Long before my disordered eating issues began, I was a picky eater, often related to my body’s intolerance to certain foods (I have I.B.S. which flares up with creamy foods, tomato-based foods, etc.)
And once I joined Weight Watchers in 2004, and began paying closer attention to what I ate, the I.B.S. flare-ups subsided (although not entirely).
Then, as I learned more about nutrition … I became even more picky/selectively restrictive, for different reasons (i.e., disordered ones).
(In case you’re curious, in Spanish, the word is “pilosa” — yea, I’ve been called that, too).
In the beginning, I was a little embarrassed to order, since I always felt like Sally in When Harry Met Sally — as in, “I’ll have the BBQ chicken but with the sauce on the side and instead of the loaded sweet potato I’d like it dry and could I get steamed veggies instead of with the special sauce?”
But having waited tables during semester breaks in college, I had seen pretty much every type of customer: with allergies, dietetic preferences, personal preferences … so I never felt too bad about being so picky.
Still, I always felt like my dining companions were internally rolling their eyes at my myriad of requests … and I never wanted anyone to feel like just because I ordered this way, that I cared how they ordered. (Frankly, it’s a lot easier to order something “as is”!)
And so I’ve long struggled with two conflicting frames of mind. One, that my body is my temple and I should just get what I want, how want it … and two, I could just order something “as is” and only eat a little of it. Being someone who likes to eat, I almost always prefer to order something I can eat in full and enjoy — which means being picky/pilosa.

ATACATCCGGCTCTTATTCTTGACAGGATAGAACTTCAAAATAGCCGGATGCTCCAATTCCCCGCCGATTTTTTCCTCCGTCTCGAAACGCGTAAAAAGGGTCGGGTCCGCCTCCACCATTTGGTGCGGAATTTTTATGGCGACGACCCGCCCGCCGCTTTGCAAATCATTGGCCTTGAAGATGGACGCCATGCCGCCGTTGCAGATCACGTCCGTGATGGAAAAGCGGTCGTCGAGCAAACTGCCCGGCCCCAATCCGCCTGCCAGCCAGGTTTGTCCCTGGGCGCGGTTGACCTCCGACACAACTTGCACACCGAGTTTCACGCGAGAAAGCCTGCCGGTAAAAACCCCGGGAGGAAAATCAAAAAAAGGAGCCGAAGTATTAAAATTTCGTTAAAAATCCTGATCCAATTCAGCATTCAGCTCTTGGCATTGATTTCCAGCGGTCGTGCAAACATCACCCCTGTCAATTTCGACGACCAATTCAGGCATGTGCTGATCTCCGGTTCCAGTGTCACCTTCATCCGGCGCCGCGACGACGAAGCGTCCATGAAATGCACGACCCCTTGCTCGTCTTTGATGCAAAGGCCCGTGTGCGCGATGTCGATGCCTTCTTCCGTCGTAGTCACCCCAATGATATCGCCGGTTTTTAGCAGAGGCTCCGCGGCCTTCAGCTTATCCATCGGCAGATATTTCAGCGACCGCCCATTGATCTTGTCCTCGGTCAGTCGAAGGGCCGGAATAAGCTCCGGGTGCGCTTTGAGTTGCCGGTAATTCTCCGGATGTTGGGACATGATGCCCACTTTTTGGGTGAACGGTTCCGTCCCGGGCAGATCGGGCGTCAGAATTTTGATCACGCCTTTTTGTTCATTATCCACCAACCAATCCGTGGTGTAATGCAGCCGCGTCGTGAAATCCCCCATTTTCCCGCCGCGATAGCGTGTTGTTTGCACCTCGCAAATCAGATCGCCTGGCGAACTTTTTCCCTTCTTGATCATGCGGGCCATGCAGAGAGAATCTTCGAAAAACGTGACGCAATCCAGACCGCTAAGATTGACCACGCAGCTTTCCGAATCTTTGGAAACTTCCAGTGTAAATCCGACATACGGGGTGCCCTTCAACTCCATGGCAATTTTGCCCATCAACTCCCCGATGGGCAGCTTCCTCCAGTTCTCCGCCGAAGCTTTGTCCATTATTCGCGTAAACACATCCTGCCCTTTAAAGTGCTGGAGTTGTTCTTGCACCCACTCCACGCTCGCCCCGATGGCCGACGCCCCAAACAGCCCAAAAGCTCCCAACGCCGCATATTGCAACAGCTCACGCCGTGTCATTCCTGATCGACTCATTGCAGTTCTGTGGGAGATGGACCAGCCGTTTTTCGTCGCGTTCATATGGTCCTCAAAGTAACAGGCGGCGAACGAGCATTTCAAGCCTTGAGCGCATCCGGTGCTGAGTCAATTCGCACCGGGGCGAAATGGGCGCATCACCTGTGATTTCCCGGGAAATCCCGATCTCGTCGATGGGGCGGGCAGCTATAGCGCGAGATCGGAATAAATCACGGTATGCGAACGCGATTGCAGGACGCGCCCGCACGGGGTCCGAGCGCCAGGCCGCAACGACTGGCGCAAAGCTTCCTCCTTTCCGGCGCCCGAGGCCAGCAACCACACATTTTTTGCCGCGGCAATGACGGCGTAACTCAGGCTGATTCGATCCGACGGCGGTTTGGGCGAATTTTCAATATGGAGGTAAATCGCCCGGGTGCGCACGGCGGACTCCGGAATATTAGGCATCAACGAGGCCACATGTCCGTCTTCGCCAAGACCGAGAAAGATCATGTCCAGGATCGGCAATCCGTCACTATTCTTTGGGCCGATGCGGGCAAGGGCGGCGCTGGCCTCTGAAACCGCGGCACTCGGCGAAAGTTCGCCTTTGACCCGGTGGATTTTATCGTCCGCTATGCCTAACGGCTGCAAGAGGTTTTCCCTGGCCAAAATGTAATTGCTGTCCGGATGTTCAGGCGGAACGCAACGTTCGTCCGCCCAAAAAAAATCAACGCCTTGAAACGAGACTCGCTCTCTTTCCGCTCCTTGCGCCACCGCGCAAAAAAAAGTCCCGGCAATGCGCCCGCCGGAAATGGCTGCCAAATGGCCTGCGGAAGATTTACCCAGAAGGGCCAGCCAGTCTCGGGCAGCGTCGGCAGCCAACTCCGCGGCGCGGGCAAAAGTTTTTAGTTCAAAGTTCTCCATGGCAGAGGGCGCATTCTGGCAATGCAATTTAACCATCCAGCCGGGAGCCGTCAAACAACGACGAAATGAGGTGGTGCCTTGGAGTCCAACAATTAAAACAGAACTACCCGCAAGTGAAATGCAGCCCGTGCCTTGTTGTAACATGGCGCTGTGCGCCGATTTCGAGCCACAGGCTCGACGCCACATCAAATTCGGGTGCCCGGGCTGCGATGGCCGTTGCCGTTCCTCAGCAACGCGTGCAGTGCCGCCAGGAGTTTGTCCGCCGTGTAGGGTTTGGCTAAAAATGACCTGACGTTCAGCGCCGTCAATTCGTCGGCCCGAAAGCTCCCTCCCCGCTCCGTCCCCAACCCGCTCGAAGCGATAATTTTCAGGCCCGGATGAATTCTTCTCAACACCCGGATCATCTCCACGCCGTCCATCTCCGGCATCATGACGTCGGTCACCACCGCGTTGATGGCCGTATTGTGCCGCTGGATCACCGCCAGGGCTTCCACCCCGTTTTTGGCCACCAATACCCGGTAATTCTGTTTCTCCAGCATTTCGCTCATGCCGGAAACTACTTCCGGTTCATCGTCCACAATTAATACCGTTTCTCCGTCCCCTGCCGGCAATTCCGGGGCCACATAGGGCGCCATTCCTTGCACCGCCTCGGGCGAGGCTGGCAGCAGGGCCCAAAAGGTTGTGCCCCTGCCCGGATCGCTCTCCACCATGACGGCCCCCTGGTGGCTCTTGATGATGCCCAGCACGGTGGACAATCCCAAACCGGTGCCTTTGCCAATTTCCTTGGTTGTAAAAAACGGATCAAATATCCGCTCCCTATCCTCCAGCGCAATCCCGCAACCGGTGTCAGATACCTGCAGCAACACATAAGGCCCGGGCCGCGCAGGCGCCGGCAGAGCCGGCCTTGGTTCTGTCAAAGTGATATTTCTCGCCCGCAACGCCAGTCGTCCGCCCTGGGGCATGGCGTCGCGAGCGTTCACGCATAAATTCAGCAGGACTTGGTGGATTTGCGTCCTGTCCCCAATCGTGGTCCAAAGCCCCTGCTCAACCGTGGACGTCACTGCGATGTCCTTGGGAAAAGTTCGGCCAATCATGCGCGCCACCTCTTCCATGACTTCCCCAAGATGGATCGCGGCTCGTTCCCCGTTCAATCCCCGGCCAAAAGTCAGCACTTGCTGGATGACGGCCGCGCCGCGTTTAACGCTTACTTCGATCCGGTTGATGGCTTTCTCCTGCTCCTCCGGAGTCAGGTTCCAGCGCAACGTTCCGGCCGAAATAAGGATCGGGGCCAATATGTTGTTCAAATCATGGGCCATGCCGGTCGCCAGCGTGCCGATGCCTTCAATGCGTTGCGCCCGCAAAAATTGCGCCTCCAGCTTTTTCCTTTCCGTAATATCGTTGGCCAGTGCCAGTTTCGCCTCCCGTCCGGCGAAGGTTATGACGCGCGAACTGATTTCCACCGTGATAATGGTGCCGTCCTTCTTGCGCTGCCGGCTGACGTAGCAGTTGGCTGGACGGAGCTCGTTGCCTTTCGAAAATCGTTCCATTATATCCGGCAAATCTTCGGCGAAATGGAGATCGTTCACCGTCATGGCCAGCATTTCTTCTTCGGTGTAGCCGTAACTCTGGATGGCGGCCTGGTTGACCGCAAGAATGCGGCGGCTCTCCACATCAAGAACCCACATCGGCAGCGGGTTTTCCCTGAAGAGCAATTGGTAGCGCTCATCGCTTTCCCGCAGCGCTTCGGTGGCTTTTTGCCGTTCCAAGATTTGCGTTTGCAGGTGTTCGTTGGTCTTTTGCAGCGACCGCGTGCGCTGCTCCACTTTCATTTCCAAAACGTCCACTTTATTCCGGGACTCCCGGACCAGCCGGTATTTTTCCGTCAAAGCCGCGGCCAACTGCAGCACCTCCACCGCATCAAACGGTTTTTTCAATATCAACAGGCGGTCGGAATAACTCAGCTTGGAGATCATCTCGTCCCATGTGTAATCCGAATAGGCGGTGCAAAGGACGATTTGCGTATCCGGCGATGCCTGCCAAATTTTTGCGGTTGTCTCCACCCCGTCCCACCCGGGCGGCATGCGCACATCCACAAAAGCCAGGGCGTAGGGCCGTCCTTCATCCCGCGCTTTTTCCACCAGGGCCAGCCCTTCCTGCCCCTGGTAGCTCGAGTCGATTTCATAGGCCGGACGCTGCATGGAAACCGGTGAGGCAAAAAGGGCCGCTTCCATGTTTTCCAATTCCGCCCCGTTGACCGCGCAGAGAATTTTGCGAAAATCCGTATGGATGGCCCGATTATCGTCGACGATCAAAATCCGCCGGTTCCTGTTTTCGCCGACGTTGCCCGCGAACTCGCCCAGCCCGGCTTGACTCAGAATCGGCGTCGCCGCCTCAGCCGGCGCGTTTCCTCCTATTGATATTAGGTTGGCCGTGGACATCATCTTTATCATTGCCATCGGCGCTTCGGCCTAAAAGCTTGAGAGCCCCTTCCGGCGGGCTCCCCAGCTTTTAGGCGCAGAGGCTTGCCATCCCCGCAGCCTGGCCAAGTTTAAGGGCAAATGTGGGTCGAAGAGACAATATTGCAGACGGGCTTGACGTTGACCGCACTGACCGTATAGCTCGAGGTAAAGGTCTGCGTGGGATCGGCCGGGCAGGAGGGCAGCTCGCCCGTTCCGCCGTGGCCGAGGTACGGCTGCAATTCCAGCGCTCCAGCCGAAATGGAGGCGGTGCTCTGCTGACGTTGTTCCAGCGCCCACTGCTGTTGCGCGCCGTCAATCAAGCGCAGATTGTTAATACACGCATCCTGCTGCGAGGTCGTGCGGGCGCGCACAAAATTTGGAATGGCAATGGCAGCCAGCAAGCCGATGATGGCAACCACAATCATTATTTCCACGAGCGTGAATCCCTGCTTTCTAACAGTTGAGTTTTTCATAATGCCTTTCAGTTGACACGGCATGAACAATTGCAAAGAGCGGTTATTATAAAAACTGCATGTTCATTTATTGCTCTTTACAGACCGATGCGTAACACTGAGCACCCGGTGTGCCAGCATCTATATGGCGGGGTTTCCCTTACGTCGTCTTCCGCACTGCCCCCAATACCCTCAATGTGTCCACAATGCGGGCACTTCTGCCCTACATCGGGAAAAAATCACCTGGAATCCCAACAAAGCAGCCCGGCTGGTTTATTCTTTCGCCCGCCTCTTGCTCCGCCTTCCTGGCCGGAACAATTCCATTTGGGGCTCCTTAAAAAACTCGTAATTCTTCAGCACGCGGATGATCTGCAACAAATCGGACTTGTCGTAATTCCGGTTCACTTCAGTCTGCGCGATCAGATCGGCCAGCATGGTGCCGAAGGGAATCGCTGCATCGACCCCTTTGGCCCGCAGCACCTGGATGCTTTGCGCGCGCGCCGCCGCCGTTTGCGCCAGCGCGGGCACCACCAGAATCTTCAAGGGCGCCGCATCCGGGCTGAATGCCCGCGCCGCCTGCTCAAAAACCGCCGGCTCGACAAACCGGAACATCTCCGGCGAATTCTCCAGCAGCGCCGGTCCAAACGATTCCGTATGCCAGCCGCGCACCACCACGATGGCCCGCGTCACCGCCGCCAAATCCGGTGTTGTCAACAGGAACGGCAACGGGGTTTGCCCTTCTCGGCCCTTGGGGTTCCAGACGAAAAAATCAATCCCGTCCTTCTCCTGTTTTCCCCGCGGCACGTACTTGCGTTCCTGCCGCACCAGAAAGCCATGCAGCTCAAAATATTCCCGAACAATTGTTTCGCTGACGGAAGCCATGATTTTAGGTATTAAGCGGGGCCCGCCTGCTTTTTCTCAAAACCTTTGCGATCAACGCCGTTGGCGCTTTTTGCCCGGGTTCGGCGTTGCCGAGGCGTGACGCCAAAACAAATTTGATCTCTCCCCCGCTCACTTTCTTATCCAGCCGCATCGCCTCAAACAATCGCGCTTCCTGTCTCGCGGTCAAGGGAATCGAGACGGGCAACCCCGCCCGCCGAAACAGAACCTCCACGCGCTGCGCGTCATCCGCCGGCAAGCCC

Which brings me to today.
I’m traveling for work and had breakfast with two (male) co-workers at the airport in Minneapolis this morning (from where I’m blogging as we speak).
I ordered the 1-egg/3 egg white omelet (but asked for all whites, since I prefer whites) with spinach, scallions and goat cheese; dry toast (I like to add my own butter/jelly), no roasted red peppers (do not like them, never have).
My order came out 1-egg/3 whites, with roasted red peppers, and the toast had butter on it.
The old Melissa would have freaked out, sent it back, and driven my server crazy. Being I wasn’t with my mom or husband or best friend (i.e., someone who knows me super-well) I didn’t say a word … even when the waitress realized the whole order had been wrong and offered to re-make it.
Why? Well, I didn’t want to make a scene, and I also didn’t want to wait for another meal (I was hungry). Plus, I figure the extra fat might help sustain me for the long day of traveling.
So I just picked out the red peppers, ate only 1/2 the omelet, and enjoyed the slice of sourdough toast as it was. And you know what? I felt fine. Satisfied.
Sometimes it’s nice to just “be,” to allow myself to “cross a bridge when I get to it” versus over-dramatizing something unnecessarily. I think, ultimately, there’s a time and place. I so rarely order anything “as is” and really doubt this one time will kill me.
And when I have moments like this, I genuinely feel like I’m making significant progress.
Let’s see how the rest of the time goes (at this conference, all meals are pre-planned).
I just need to remember to use my head, and to have faith that I am better than I was a year ago and I am, in fact, on the mend.
How about you? How do you order? Do you send food back? How do others react to how you order, and does it matter to you?